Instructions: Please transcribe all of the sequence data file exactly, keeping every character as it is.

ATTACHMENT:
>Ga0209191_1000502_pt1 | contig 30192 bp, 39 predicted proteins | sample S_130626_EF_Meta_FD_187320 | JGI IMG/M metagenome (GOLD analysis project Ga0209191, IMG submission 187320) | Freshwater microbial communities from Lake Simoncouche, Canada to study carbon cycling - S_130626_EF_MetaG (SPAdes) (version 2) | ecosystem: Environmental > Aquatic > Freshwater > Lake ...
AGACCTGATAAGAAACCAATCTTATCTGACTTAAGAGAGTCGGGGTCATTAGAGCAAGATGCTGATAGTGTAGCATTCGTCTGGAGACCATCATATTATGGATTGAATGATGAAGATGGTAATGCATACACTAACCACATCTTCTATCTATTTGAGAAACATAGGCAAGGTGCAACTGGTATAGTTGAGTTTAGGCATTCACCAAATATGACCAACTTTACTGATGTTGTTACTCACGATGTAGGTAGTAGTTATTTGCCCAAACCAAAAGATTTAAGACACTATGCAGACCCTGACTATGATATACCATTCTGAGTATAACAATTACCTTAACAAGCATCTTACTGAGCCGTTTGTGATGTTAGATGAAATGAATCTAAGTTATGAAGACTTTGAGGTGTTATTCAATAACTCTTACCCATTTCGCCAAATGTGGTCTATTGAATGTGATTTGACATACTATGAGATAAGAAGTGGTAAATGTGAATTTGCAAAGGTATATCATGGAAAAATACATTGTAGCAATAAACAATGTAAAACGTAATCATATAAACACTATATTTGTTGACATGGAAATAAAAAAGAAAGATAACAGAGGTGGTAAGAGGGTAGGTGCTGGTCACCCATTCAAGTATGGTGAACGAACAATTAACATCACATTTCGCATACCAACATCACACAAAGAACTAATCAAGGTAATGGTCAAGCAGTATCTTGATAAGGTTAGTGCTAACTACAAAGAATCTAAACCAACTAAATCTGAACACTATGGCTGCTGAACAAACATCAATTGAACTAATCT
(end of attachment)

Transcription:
>Ga0209191_1000502_pt1 | contig 30192 bp, 39 predicted proteins | sample S_130626_EF_Meta_FD_187320 | JGI IMG/M metagenome (GOLD analysis project Ga0209191, IMG submission 187320) | Freshwater microbial communities from Lake Simoncouche, Canada to study carbon cycling - S_130626_EF_MetaG (SPAdes) (version 2) | ecosystem: Environmental > Aquatic > Freshwater > Lake ...
AGACCTGATAAGAAACCAATCTTATCTGACTTAAGAGAGTCGGGGTCATTAGAGCAAGATGCTGATAGTGTAGCATTCGTCTGGAGACCATCATATTATGGATTGAATGATGAAGATGGTAATGCATACACTAACCACATCTTCTATCTATTTGAGAAACATAGGCAAGGTGCAACTGGTATAGTTGAGTTTAGGCATTCACCAAATATGACCAACTTTACTGATGTTGTTACTCACGATGTAGGTAGTAGTTATTTGCCCAAACCAAAAGATTTAAGACACTATGCAGACCCTGACTATGATATACCATTCTGAGTATAACAATTACCTTAACAAGCATCTTACTGAGCCGTTTGTGATGTTAGATGAAATGAATCTAAGTTATGAAGACTTTGAGGTGTTATTCAATAACTCTTACCCATTTCGCCAAATGTGGTCTATTGAATGTGATTTGACATACTATGAGATAAGAAGTGGTAAATGTGAATTTGCAAAGGTATATCATGGAAAAATACATTGTAGCAATAAACAATGTAAAACGTAATCATATAAACACTATATTTGTTGACATGGAAATAAAAAAGAAAGATAACAGAGGTGGTAAGAGGGTAGGTGCTGGTCACCCATTCAAGTATGGTGAACGAACAATTAACATCACATTTCGCATACCAACATCACACAAAGAACTAATCAAGGTAATGGTCAAGCAGTATCTTGATAAGGTTAGTGCTAACTACAAAGAATCTAAACCAACTAAATCTGAACACTATGGCTGCTGAACAAACATCAATTGAACTAATCT